Telling the Truth When it Matters

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Sermon Notes

March 10, 2021. In tonight’s testimonial, Jon Heerboth reflects on telling the truth. He relates the story of a young student who confessed the truth of his actions after 60 years of carrying the guilt around with him, and contrasts it with the story of Jesus cleansing the temple, telling the truth as he saw it and facing the consequences immediately.


Readings: Mark 11:15-19, 1 Corinthians 1:22-25


*** Transcript ***


Aren’t we lucky to hear this same, wonderful story about Jesus cleansing the temple twice in one week? We had the lesson from John on Sunday, and my favorite version of this story from Mark tonight. So crisp, and Mark always leaves you wanting a little more.


But tonight I want to talk to you about Frieda Peck. Frieda Peck was a legend in the school district I served for the last ten years prior to my retirement. She was a high school teacher for many years, and then became the high school principal in our small town, when the high school was the center of community life. Ms. Peck, according to her former students — all of whom were in their 70s and 80s — was an intimidating woman. They knew when she spoke, she meant business.


In 1956 Ms. Peck disciplined a boy, who came back that night and threw a brick through the principal’s window. (It was one of those that was reinforced with metal wire. We used to see that back then.) He was angry about some discipline action and took it out on the school. He was too scared of the consequences to ever bring himself to fess up.


In 2015 I received a letter from him in my office, and a $50 check. The young man — who was now an old man — was dying, and he wanted to confess and make good on the damage he did almost sixty years before. He carried that guilt around with him all his life. This sort of thing happened to me several times in my career as a school administrator. As people neared the end, they wanted to make something that had been wrong in the past into something that was right for them.


So at the point of death, the man felt compelled to tell the truth and somehow to make this right. I guess he felt better about himself, but that truth didn’t matter anymore. I asked around. No one had seen him in the decades after high school. In 1956 he was angry, and then he was afraid when he realized what he had done. He couldn’t face up to the truth, and it affected his life to the point of his death. But according to his obituary he was a good and faithful family man, who regularly volunteered to visit and minister his faith to people who were in prison. The lapse in behavior from his school days did not keep him from having a good life.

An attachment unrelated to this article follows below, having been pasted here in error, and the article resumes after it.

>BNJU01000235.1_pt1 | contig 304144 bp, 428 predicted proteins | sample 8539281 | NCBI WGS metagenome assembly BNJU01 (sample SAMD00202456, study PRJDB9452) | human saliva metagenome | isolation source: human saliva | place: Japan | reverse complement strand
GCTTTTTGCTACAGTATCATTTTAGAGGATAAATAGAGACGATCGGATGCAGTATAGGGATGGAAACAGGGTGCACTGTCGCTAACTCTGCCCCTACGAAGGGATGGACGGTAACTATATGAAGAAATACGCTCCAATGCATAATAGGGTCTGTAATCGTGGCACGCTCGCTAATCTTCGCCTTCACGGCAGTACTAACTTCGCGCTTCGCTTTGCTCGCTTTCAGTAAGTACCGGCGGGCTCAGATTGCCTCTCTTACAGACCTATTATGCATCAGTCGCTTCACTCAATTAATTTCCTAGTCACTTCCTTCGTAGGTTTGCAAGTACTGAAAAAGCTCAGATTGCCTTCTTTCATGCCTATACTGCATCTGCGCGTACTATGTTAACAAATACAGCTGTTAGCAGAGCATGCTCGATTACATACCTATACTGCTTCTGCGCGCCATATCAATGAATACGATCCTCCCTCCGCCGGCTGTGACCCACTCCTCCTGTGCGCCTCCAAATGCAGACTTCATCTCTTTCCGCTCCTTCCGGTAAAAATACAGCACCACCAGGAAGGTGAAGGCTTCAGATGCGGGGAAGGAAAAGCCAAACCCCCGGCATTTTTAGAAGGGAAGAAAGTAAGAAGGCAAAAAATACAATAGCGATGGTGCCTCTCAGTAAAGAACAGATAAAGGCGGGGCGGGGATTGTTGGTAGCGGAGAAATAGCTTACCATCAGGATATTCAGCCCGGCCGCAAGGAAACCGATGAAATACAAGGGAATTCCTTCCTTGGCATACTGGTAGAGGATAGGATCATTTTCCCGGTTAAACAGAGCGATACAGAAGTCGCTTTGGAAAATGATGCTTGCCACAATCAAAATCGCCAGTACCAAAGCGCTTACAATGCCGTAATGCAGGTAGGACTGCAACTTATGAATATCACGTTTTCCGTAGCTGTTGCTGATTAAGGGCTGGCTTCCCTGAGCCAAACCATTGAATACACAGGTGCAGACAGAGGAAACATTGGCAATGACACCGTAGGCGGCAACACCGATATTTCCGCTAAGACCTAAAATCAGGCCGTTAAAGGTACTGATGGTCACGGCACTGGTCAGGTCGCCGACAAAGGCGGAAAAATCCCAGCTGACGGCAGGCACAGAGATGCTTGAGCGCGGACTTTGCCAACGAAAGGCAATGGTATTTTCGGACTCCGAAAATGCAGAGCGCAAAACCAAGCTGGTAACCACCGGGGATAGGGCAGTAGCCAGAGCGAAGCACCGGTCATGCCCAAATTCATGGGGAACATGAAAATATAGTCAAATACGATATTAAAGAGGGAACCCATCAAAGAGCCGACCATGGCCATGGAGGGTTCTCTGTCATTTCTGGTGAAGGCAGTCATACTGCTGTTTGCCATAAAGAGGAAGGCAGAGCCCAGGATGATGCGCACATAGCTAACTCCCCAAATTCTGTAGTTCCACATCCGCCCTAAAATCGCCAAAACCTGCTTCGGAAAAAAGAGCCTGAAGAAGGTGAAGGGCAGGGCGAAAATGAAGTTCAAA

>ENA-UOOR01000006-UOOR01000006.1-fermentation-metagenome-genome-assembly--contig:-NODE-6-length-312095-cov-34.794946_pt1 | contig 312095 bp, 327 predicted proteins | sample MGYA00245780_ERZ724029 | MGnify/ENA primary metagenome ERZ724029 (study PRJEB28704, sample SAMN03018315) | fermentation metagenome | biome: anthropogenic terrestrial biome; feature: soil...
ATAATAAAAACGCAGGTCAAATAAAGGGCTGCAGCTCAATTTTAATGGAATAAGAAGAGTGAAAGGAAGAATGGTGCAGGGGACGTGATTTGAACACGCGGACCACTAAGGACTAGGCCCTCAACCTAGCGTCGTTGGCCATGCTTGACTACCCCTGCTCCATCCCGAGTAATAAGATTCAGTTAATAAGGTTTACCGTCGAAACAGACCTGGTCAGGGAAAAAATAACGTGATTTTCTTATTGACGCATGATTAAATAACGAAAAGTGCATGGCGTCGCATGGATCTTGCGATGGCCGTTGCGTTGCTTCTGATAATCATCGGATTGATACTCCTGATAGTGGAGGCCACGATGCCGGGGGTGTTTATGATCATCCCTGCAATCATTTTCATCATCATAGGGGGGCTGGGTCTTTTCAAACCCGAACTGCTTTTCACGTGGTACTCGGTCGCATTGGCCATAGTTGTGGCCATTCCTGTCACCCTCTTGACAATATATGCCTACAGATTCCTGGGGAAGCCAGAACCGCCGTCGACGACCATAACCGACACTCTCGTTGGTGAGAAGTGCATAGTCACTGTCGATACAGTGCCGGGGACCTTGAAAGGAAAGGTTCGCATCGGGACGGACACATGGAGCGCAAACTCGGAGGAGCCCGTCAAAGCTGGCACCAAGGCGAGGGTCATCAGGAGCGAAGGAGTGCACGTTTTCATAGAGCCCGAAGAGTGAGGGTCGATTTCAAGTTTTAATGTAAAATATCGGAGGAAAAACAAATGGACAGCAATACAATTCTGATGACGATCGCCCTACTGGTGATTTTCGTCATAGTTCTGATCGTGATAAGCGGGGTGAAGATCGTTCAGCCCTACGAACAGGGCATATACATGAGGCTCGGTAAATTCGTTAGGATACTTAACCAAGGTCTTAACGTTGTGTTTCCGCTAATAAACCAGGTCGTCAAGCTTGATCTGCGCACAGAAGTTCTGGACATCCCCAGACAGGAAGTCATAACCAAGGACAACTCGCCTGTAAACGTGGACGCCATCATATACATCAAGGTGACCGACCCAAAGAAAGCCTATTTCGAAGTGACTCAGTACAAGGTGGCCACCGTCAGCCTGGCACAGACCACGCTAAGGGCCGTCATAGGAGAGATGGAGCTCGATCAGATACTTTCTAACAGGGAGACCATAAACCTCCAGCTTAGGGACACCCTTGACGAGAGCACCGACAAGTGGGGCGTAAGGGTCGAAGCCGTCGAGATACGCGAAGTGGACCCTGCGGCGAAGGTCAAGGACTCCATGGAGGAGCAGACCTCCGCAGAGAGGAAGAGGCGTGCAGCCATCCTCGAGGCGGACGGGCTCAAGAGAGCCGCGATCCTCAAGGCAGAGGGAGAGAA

Jesus, on the other hand, faced the truth immediately when he walked through the temple grounds in the gospel for today. At that time people believed that goods and wealth were finite, so that one person’s gain was another person’s loss. Calling the temple square a “den of robbers,” where thieves stored their stolen goods that others might have had, was a harsh condemnation. Jesus called it like he saw it. I can imagine the disciples with him at the time. “Jesus, Jesus, Jesus! Wait a minute,” they might say. “Lighten up, man. You’re going to get us all killed.” But Jesus was willing to face the immediate consequences of telling the truth as he saw it.


The business of the temple was to enrich the traders, the priests, the Romans — at the expense of the poorer people. “Don’t you know,” Jesus said, “This is supposed to be a house of prayer for all the nations?” A place of prayer for all nations. That’s the truth he was willing to risk death to pronounce. Jesus calls our church to confront the truth of our own mission, to proclaim the suffering, the death, and the resurrection of Christ.


You’ll recall, I’m sure, the lesson from last Sunday from 1 Corinthians: For Jews demand signs and Greeks desire wisdom, but we proclaim Christ crucified, a stumbling block to Jews and foolishness to Gentiles, but to those who are the called, both Jews and Greeks, Christ the power of God and the wisdom of God. For God’s foolishness is wiser than human wisdom, and God’s weakness is stronger than human strength.


Who was scared of Jesus’ truth? It was the people he spoke against — the temple bigwigs. Jesus had his listeners spellbound, the text said. He paid the price for it later when they crucified him. But his teaching and truth-telling left the people spellbound, and the leaders were terrified of that.


One of Ms. Peck’s former students told me that he spent four years terrified of the woman. And then, on their senior class trip to Chicago, she took them all dancing and they had the time of their lives. Sometimes the truth is tough to discern when we don’t have the wisdom to separate our fears from truth. Let’s grasp our truth: that Jesus suffered, died, and rose so that together we are free to confess our sins, embrace our forgiveness, and be people of prayer and service to all the nations.


Thanks be to God.


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2021, Christ Lutheran Church, Webster Groves, testimonial, podcast, transcript, YouTube, video, Jonathan (Jon) Heerboth, Mark 11:15-19, 1 Corinthians 1:22-25